Today’s cities are facing incredible challenges, particularly as the fluctuating economy drives people to migrate into urban areas, in search of jobs and income.
Urban populations are growing year on year, bringing with it problems such as waste management, power and water delivery and dealing with increased road traffic.
The demands of the average citizen have increased too, and cities, municipalities and the government need to be mindful of how to creatively deliver services to citizens as quickly and effectively as possible, while dealing with the added pressures of population growth.
In order to achieve this, the private sector is instrumental in aiding government to shape much needed ‘smart cities’.
More and more cities are looking to smart technology to resolve many of these new – and even old – challenges.
As connectivity becomes more available and of a higher speed and quality than ever before, space has opened up for emerging technologies like the Internet of Things (IoT), smart devices and virtual services to make a real and visible difference.
Yet, many governments are finding it difficult, if not altogether impossible, to achieve their smart goals without the help of the private sector. Enter the need for Public and Private Partnerships (PPPs).
By definition, a smart city is one which uses information and communication technologies (ICT) to enhance quality, performance and interactivity of urban services, to reduce costs and resource consumption and to improve contact between citizens and government.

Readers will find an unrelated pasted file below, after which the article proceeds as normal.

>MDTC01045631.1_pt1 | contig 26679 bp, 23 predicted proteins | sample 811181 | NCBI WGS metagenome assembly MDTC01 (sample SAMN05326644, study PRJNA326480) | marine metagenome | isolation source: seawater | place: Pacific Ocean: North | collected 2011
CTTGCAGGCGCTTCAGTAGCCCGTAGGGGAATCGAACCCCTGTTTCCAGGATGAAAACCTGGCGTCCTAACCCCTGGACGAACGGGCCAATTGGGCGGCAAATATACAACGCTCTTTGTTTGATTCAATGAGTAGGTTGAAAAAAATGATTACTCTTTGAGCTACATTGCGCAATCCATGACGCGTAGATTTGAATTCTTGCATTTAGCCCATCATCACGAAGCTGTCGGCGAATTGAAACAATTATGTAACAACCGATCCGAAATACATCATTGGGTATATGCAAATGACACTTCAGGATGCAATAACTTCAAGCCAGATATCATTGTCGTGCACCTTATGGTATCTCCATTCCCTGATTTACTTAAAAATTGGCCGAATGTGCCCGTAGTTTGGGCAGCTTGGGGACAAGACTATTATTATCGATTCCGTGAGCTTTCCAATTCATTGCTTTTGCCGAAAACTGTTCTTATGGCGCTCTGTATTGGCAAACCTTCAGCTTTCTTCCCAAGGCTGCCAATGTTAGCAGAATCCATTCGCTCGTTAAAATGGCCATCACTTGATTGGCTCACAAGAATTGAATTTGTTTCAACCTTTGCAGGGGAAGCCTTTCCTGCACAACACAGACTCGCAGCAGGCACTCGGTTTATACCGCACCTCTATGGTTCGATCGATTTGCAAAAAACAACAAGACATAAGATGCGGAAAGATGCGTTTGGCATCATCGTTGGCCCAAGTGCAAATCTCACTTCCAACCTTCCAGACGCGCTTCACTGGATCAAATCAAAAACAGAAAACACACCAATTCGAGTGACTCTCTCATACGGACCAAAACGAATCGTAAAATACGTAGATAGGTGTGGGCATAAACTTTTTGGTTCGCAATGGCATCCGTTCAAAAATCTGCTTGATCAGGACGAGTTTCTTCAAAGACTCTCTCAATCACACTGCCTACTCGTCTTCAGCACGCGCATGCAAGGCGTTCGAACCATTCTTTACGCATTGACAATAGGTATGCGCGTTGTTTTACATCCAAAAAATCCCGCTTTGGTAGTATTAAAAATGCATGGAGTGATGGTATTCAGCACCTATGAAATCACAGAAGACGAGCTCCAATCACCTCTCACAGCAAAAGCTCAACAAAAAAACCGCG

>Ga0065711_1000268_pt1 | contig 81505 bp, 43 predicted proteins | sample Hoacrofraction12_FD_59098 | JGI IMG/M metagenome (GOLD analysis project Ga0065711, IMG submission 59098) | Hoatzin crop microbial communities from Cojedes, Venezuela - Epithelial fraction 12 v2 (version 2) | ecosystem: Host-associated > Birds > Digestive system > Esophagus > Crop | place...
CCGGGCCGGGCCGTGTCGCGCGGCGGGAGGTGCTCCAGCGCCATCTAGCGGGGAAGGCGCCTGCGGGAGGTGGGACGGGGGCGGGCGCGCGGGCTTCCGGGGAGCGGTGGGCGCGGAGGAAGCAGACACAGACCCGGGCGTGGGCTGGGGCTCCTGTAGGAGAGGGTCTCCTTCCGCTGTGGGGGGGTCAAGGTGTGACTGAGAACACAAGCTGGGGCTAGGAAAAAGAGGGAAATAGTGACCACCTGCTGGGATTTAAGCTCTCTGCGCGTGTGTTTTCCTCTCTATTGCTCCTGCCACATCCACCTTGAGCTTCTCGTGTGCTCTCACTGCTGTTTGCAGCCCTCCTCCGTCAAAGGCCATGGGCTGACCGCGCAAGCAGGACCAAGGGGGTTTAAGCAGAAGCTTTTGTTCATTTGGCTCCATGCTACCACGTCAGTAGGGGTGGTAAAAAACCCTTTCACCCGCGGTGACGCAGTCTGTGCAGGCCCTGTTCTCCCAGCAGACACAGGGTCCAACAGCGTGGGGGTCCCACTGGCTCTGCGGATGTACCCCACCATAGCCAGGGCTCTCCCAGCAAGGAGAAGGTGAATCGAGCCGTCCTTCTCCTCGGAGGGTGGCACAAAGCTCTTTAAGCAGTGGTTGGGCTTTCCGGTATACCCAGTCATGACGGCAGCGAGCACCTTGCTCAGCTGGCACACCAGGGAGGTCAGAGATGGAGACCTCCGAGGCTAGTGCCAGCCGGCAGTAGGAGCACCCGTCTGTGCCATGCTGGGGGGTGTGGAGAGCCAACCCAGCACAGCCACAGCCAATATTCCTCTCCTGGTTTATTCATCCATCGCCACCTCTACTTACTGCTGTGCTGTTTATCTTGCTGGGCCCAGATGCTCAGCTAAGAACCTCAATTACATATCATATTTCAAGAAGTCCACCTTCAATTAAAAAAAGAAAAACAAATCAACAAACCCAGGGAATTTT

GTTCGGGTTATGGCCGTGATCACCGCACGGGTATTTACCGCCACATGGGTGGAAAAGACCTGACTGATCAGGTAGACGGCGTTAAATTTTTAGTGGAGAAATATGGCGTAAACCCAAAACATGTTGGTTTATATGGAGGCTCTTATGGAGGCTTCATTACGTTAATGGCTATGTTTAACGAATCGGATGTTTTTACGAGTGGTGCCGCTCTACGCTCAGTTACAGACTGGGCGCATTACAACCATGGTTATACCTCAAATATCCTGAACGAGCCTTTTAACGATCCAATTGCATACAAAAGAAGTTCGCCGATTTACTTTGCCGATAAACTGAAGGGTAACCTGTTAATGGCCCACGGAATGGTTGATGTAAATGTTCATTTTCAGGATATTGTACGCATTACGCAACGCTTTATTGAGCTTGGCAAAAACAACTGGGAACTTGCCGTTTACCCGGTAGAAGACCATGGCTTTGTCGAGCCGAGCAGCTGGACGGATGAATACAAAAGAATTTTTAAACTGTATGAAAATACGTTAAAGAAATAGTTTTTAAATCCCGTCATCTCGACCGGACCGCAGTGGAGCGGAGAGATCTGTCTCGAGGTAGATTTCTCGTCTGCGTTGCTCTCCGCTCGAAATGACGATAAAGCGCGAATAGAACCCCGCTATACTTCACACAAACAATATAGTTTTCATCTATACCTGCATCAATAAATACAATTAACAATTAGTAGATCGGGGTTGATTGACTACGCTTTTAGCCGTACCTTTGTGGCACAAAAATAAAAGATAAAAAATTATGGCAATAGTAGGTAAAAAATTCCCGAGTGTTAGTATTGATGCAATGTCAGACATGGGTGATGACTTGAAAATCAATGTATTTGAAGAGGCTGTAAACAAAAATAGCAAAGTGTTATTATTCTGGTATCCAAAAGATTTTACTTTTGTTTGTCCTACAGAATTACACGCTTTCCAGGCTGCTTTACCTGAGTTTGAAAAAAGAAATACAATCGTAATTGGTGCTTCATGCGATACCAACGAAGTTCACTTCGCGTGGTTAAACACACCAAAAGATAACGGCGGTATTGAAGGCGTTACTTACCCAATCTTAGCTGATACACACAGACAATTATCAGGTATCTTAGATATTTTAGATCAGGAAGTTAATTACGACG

Smart cities need solid, reliable and fast connectivity in order to function.
In South Africa, the concept of solid infrastructure for connectivity is a relatively new phenomenon and, if we want a smart city to function correctly, we need a scenario where 90% of the population has access to high speed connectivity.
Developing and building a smart city, or municipality, requires strategic thinking and intelligent implementation of these strategies in order to succeed.
Governments typically excel in the planning and strategy component, however, they can only go so far to achieve a smart city from an execution perspective.
This is largely due to a lack of skills, knowledge and resources to deliver the networks and technology platforms required to carry out their smart city strategy.
The creation of a PPP requires building a team of relevant and experienced corporates and government specialists, who all put the requirements of the citizen at the centre of the plan.
It is important that such agreements serve all parties – the corporates, the governments and, above all, the citizens of the city or municipality.
Once the requirements have been outlined, it is imperative that tasks and actions are defined, and that there are also the necessary policies and best practices put in place to avoid failure, miscommunication and mishaps.
The framework is typically drawn up by the government, in conjunction with third party experts who are able to lend their knowledge to identify the best solutions to the problems.
PPPs are typically long-term, with extended engagement cycles that can often span years.
The planning and building of a smart city is no easy feat and careful consideration is required to ensure that it is delivered efficiently, cost effectively and successfully.
PPPs carry the advantage of ensuring that the best people and technologies are available in order to deliver on government commitments on time.
It is imperative that the private sector get involved from the beginning, helping governments lay the best foundation upon which to build their smart cities.
A smart city is simply not possible without the proper frameworks and foundations in place, as well as the foresight to predict what platforms and services will be required in future, based on trends and growth prediction.
PPPs are the key to ensuring that smart cities are no longer the future bur rather tomorrow’s reality being delivered today.
This article was published in partnership with In2IT.